Khaatu Shyam

Continued from : The Curious Tale of Barbareek   

Khaatu Shyam (claims to be based upon canto185, sections 1-2 of the Udyoga Parva of the Mahabharata)

Khaatu village is located 16 kilometres from Reengas railway station. King Khatvaanga ruled on the banks of the river Rupaavati and bathed in it daily with his queen. A temple of Shiva was located in the centre of the town where he worshipped daily with river water and grain grown by himself. Ever concerned about the welfare of his subjects, he was just and virtuous. One day his queen complained that she had no jewels to wear. The king told her that only what he grew himself was theirs, but the queen would not be pacified without ornaments.

Finally, the king sent a messenger to Kubera, the lord of wealth, who sent back chests filled with ornaments. Decked in these, the queen accompanied the king to the river on a Monday to bring water to pour on the Shivalinga in the temple. As they dipped the earthen pots in the river, the king’s turned golden but the queen’s melted away. She realised the fruit of her karma.

This river Rupaavati used to flow originally by Hastinapura. Any creature bathing in it was lifted bodily to the other world. The Dharma-king approached Vishnu that as the Kali Yuga was approaching, should all sinful creatures bathe in Rupaavati they would cause mayhem in heaven. Hari smiled and said in that epoch this river would disappear into the earth and be visible only to the virtuous. Further, Krishna would manifest as Shyamdeva at Rupaavati. What was sacred Kaashi in the Satya Yuga would be Khaatu in Kali Yuga.

250 years ago a Kshatriya maiden named Narbadaa used to serve the deity faithfully with water from the pond and bathing with the water daily. One day the deity appeared before her and granted her the boon of appearing at her call and granting her desire. Since then that Kshatriya clan serves the deity and Brahmins of Gauda perform the worship.

Bhima had two beloved sons. His first queen was Ahilyavati, the second Hidimbaa. Ahila’s son was Barbareek who had gifted his head and obtained a boon from Krishna. Hidimbaa’s son Ghatotkacha died fighting heroically for the Pandavas. He had a son named Suhridaya, blessed by Devi Shakti. As he had curly ringlets, he was also called Barbareek. Arriving at the battlefield he boasted of his prowess before Krishna who beheaded him.

Ahilyavati was Naga princess, daughter of the king Vasuki, who used to accompany her father while he worshipped Shiva and Parvati. She was born when Parvati blessed Vasuki that Devaki would be born as his daughter.

Once in a storm all the flowers in the garden were blown away. The next morning Ahilyavati, finding not a single flower on any plant, gathered some fallen on the ground and offered them to the deities. Bhavani was infuriated at this insult to her husband and cursed her to have a dead husband. The maiden begged forgiveness and Vasuki rushed to Mahadeva who assured him that his daughter’s fortune would remain unimpaired. When Bhima was poisoned by Duryodhana and thrown into the river, he floated into the realm of the Nagas. Ahilyavati fainted on seeing his body, saying that this was her husband. Vasuki poured amrita into Bhima’s mouth, reviving him. Ahilyavati told him how he had reached her abode and narrated Bhavani’s curse. Bhima, beset by hunger-pangs, demanded food first and gulped down all the amrita. Vasuki had the remnants fed to cows and since then their urine is counted as pure. Vasuki now begged Bhima to respond to Ahilyavati’s plea—for he was indeed a dead person now alive, as Bhavani had stated her husband would be. Bhima said he would act as directed by his mother and elder brother and wanted to leave, refusing the repeated pleas of Vasuki and his daughter to at least give his word, pledging marriage. Tired out, he fell asleep, in a lovely bungalow in the midst of a garden. Vasuki set guards all around, directing that none should be allowed entry. At midnight the sage Narada arrived and enquired of the guards whether a fair complexioned man had entered the abode of the Nagas, for he had come in search of him. The guard took him to Vasuki who narrated everything. When Bhima met them in the morning, Narada advised him to fulfil Bhavani’s prophecy on the pain of suffering her wrath, and that he would ensure that Kunti and Yudhishthira did not take offence at their permission not having been taken. Bhima agreed to the marriage, which was conducted by Narada. On his way to Hastinapura Narada came across Krishna who told him that for succouring creatures in Kali Yuga Ahilyavati would give birth to his four-armed form.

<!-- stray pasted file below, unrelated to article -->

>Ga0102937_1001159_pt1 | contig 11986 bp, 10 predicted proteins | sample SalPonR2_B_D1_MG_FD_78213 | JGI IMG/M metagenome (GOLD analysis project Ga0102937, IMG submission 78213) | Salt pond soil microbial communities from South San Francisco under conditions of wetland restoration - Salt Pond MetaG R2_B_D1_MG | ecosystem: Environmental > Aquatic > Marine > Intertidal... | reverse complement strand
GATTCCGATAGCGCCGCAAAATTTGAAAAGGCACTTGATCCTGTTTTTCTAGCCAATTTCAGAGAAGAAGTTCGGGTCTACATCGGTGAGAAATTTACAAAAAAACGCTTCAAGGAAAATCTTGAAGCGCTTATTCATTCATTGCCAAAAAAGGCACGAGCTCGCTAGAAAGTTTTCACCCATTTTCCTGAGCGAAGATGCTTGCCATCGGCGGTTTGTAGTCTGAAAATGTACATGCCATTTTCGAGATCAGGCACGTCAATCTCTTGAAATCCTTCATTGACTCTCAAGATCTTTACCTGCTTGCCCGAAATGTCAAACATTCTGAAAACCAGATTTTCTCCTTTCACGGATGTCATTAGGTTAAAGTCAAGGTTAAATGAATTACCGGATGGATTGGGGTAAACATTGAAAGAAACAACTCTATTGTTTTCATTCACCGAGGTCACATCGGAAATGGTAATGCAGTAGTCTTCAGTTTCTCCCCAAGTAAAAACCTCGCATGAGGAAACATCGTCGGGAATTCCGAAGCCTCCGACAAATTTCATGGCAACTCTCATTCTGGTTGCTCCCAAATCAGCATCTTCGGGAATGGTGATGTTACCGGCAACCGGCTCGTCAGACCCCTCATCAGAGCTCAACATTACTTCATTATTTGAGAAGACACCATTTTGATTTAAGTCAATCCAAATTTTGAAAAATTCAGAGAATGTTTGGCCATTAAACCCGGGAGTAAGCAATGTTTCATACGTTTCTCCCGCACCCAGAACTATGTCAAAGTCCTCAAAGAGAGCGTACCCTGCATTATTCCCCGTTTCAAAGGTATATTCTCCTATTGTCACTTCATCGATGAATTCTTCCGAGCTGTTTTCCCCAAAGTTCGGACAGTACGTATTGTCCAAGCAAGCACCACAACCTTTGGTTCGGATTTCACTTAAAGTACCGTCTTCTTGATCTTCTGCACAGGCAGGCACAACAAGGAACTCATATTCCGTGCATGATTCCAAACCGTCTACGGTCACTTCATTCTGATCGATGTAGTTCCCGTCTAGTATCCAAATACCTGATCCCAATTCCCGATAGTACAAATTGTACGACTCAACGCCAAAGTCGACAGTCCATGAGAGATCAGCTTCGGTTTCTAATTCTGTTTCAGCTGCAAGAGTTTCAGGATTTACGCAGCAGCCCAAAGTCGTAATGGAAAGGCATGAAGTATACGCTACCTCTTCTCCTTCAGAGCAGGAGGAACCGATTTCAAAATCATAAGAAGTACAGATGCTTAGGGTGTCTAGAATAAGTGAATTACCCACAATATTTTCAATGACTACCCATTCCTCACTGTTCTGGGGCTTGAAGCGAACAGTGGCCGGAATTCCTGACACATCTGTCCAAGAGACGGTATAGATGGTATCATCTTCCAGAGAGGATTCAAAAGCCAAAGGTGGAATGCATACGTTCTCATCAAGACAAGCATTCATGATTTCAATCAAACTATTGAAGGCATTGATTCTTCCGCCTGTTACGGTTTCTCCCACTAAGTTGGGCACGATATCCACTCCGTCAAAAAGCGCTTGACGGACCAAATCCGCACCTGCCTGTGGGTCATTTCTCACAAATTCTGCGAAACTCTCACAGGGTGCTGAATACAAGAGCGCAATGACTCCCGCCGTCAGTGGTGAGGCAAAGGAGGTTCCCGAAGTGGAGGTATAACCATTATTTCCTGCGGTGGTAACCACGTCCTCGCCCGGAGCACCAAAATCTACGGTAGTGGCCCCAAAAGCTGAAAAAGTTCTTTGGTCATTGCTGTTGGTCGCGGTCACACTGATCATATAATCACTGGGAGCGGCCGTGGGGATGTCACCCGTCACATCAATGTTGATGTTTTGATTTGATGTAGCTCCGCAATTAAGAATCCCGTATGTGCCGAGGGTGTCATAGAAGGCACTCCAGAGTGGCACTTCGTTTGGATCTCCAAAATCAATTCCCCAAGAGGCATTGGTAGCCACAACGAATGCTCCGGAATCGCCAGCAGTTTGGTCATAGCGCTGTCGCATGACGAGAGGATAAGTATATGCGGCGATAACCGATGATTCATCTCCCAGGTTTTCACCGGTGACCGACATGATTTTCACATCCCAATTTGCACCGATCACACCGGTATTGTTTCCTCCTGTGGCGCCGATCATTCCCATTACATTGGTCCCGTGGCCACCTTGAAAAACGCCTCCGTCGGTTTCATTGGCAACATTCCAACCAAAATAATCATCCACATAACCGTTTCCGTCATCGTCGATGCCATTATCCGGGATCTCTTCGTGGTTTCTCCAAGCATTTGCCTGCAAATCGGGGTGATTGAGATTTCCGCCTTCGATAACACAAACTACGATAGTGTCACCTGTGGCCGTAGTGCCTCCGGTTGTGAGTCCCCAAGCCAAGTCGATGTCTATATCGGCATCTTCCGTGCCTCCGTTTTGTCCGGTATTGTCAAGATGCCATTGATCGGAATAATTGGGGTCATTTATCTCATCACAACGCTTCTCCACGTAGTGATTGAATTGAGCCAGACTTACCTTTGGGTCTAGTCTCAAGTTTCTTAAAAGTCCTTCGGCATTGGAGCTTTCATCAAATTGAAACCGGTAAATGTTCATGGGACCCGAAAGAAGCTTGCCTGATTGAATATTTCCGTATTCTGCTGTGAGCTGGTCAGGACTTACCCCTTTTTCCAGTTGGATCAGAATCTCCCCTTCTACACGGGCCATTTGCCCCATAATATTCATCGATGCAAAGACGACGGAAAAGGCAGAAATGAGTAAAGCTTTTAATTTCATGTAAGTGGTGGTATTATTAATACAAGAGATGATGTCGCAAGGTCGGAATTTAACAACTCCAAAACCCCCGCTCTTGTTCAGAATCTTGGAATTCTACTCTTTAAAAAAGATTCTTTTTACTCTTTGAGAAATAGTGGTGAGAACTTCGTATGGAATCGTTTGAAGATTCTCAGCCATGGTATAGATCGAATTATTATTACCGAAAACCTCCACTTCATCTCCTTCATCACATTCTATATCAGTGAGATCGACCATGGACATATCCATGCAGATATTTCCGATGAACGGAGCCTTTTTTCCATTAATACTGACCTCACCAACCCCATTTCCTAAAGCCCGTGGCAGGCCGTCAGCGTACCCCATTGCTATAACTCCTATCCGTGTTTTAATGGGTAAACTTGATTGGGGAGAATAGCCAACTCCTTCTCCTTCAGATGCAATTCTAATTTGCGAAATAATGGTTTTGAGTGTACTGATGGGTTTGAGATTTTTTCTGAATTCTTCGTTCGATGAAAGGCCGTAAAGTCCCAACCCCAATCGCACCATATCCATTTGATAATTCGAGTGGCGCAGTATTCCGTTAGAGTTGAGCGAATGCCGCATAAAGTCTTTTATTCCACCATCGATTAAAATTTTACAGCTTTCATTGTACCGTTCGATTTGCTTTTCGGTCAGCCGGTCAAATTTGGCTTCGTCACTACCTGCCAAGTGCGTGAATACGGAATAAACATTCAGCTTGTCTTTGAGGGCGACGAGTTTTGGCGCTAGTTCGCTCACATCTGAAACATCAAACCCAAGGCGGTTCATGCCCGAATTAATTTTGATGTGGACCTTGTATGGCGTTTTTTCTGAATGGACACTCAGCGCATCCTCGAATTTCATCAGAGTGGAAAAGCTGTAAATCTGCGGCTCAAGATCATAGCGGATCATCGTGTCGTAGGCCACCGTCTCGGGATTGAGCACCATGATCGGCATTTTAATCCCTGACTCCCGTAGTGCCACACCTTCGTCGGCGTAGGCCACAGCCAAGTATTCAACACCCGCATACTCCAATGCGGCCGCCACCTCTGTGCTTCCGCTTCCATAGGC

Bhima and Ahilyavati proceeded to Hastinapura with four mighty escorts provided by Vasuki. On the way they stopped at Panchavati to offer worship to Shiva in his temple. At night a terrible Rakshasi named Ghori appeared, roaring and throwing rocks and trees about. Ahilyavati urged Bhima not to hit a woman, and herself jumped on the ogress, whirled her about by her hair, threw her on the ground, kicked her on the chest and dragged her by the hair to her husband’s feet. Bhima pardoned the terrified demoness who was begging for her life. With a parting kick Ahilyavati bade her leave. The next day Bhima announced his departure for Hastinapura, assuring that he would come whenever she called. Ahilyavati smiled sadly and said she knew he would never come back. She asked him to stay on at least till their son or daughter was born so that the child knew the father. Bhima assured her that it would be a mighty son and that he would definitely return on call. He left for Hastinapura. Vasuki came to visit his daughter and left after putting the guards on alert.